Jon

    • Roy Trumbull says:

      Jon,
      I’ve only run into one other person who remembers that show. Someone taped two of my KPFA shows and posted them on Internet Archives. That show was called TNT for topical and traditional.
      Roy

  2. Allison Martin says:

    My four kids and I often listen to radio shows, stories, and different poems I have downloaded from Archive.org while we are traveling in the car or working on quiet projects at home and we must have the same interests because pretty soon we realized that a lot of time we were listening to you. Well, it certainly didn’t take long for my kids to start to request “Mr. Trumbull’s tales,” and you have officially become a part of my family! I just wanted to thank you and let you know how much your beautiful narratives have meant to us. Your voice absolutely transports us to another world each time and your wide range has really broadened my kids’ interests. Through you they are inspired to not only listen to things they might not have otherwise, but also explore and read and try new things on their own, also. Thank you, thank you, thank you! We wholeheartedly appreciate the time you spend narrating these works and making them available so freely.

    • Roy Trumbull says:

      Allison,
      I’m glad you and your kids enjoy the story narrations. After I’d done them for several years I found I had a following of people learning English as a second language. Often the texts can be found at gutenberg.org and they could hear the story and follow the text. The only downside is that although I was born and raised in California I have a number of words I pronounce like a midwesterner. Lots of my family came from Illinois.
      I hope your kids become avid readers and that you have a good library nearby.
      Roy

  3. Roy Trumbull says:

    You can use roy@storyspieler.net .

  4. Steve Arnott says:

    Dear Roy,

    I love your reading of Peter Pan in Kensington Gardens. In fact I’d like to use it as part of a short film, would you have any objections?

    Regards,

    Steve

    • Roy Trumbull says:

      Steve,
      Curious thing regarding PP. My reading of the PP novel has been downloaded 27,000 times whereas PP in KG has been downloaded 70 times. I’m sure a search brings up both.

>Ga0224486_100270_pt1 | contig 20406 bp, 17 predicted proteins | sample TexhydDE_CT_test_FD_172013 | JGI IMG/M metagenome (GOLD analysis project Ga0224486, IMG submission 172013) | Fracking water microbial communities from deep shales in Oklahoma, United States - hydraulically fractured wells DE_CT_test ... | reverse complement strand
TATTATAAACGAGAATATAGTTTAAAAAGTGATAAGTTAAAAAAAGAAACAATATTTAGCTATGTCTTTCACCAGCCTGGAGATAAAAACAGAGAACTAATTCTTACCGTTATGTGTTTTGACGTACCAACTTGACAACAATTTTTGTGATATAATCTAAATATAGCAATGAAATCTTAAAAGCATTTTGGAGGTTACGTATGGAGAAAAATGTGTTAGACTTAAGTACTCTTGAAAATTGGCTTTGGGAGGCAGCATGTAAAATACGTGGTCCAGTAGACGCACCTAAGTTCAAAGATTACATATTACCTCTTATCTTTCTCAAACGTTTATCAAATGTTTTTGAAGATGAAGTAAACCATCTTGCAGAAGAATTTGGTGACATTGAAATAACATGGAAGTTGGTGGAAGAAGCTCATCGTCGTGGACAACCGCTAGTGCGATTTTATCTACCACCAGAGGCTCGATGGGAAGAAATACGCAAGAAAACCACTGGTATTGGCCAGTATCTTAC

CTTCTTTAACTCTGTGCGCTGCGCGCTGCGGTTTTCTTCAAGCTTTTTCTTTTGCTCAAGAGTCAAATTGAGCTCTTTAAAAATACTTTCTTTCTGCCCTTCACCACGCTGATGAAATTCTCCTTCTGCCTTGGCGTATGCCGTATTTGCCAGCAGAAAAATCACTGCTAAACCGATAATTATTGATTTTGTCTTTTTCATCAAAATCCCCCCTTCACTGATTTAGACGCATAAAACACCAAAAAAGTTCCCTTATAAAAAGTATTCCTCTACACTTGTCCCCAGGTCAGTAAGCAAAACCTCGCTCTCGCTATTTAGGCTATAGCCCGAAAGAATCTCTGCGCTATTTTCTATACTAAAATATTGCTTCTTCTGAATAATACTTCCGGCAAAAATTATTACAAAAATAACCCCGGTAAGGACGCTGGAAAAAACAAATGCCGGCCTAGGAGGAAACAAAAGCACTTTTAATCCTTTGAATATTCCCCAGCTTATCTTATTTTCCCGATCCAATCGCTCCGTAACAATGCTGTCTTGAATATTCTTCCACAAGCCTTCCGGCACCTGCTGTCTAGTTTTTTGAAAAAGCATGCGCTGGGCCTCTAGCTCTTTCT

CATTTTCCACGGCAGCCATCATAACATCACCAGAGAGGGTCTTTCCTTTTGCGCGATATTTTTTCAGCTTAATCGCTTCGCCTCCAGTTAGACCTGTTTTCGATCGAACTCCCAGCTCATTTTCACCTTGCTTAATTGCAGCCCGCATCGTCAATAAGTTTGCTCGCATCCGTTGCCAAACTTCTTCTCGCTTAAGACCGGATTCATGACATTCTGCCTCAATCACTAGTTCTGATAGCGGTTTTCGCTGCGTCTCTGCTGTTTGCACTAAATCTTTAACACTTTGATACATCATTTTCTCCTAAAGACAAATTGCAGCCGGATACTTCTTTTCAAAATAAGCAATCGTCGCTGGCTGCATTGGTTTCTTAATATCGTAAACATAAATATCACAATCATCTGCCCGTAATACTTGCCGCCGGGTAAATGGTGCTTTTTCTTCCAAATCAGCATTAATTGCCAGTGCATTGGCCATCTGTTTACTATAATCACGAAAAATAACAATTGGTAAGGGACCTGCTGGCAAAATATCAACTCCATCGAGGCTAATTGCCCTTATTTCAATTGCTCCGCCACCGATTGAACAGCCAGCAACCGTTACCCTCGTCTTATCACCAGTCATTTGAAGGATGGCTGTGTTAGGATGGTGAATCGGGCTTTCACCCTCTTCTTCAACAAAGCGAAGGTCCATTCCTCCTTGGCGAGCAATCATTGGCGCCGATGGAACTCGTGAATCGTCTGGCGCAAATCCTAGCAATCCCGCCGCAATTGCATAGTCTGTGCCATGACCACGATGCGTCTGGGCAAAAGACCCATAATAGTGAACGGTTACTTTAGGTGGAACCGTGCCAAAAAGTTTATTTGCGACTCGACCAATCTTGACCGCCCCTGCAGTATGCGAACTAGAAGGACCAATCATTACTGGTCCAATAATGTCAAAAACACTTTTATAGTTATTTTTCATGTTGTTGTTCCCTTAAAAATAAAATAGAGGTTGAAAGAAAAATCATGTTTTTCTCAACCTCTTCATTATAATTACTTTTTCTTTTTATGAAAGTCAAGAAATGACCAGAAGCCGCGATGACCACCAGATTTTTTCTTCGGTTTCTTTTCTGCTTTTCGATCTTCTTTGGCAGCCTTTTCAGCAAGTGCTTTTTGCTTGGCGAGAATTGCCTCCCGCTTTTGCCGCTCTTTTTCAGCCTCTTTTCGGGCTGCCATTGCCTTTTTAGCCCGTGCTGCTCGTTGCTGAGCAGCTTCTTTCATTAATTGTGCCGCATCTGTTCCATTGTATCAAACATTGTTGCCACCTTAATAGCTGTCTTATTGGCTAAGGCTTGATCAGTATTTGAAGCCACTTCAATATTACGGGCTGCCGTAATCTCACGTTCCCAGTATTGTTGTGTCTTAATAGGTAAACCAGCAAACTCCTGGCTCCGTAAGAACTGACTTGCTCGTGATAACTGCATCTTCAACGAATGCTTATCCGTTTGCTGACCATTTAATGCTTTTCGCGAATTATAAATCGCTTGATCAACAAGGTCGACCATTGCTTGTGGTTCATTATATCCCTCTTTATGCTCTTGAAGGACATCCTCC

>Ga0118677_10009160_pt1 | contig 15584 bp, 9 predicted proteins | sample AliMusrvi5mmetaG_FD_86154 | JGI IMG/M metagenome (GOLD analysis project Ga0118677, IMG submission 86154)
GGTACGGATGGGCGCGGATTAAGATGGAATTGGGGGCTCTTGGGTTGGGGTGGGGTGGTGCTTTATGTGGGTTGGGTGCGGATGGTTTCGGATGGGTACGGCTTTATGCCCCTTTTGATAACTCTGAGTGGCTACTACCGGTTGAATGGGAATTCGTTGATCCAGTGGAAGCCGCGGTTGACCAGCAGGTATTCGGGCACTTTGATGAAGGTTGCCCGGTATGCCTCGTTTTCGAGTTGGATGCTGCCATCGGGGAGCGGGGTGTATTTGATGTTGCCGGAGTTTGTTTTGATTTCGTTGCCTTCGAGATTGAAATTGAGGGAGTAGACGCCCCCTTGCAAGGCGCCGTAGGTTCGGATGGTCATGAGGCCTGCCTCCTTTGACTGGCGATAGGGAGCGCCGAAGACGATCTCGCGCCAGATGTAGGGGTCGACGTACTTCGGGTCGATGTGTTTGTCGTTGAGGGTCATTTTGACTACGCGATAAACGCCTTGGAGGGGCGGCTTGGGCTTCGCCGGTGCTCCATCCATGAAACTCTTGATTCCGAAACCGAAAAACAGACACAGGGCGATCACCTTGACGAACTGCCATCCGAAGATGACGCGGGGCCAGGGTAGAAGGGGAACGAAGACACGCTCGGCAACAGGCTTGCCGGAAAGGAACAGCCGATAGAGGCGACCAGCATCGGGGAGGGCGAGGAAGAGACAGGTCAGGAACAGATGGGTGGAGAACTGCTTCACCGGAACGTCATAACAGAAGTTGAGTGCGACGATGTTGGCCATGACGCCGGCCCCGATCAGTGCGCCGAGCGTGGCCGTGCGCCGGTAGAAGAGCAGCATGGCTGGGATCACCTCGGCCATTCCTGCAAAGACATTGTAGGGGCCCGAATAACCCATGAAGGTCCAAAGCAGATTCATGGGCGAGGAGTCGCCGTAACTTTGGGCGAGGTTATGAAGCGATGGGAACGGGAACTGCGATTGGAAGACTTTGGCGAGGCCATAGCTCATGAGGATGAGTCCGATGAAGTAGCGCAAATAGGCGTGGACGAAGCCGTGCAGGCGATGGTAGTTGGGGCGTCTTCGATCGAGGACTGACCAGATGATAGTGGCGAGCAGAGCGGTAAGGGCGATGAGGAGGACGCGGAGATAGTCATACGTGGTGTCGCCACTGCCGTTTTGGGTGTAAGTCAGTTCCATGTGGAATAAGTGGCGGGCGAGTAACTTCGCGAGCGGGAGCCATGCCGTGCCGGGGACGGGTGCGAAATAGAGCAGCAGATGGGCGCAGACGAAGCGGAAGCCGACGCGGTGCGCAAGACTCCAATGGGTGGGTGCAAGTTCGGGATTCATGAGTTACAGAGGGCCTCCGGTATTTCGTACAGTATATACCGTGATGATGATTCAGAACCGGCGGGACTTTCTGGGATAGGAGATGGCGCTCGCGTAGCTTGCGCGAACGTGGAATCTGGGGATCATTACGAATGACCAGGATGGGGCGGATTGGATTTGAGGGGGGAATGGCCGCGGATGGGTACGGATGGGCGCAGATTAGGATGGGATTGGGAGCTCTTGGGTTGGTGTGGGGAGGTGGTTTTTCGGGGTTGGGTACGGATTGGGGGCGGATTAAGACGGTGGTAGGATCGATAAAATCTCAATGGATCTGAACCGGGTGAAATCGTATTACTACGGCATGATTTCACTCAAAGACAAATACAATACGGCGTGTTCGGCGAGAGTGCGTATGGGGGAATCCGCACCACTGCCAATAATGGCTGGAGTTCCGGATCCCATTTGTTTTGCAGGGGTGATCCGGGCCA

Roy

  5. william miesse says:

    To Roy Trumbull

    RE: JOAQUIN MILLER EXHIBIT in Mount Shasta 2013

    Hello Roy, I am helping to create a Joaquin Miller exhibit at the Mount Shasta Sisson Museum, (Mount Shasta City, CA) which opens April 6th, 2013.

    1. We will have a small room devoted to True Bear Stories and I was thinking it would be entertaining to have your TBS recordings available on headphones in the room. Can we have your permission to do so?

    2. I have often thought of creating an audio version of Miller’s 1873 “Unwritten History: Life Amongst the Modocs” an important Mount Shasta novel, one of the few books that took the Indian’s side of the story. Maybe you would be into recording it (you would retain all rights to post online, etc) and we could also sell it as an audio CD with all profits from the local sales to museum and yourself?

    One audio caveat- Most paperback versions of Miller’s “Life Amongst the Modocs: Unwritten History” are from the 1873 first edition published in England.
    There are actually two versions of the famous opening sentence to the novel.
    First American edition 1874: “As lone as God, and white as a winter moon, Mount Shasta starts up sudden and solitary from the heart of the great black forests of northern california.”
    First English edition 1873: “Lonely as God, and white as a winter moon, Mount Shasta starts up sudden and solitary from the heart of the great black forests of northern california.”

    I and others prefer the 1874 American first edition sentence “As lone as God….” and our exhibit will be using this 1874 version in its displays.

    Thanks, Bill Miesse for the Mount Shasta Sisson Museum

    PS I am amazed at the number of works your are providing to the world. Awesome.

  6. Moshe Kahan says:

    A goldmine have I discovered with this website. You are a delight to listen to.
    Is there an organization that would be interested in me volunteering to read for the public from my computer at home.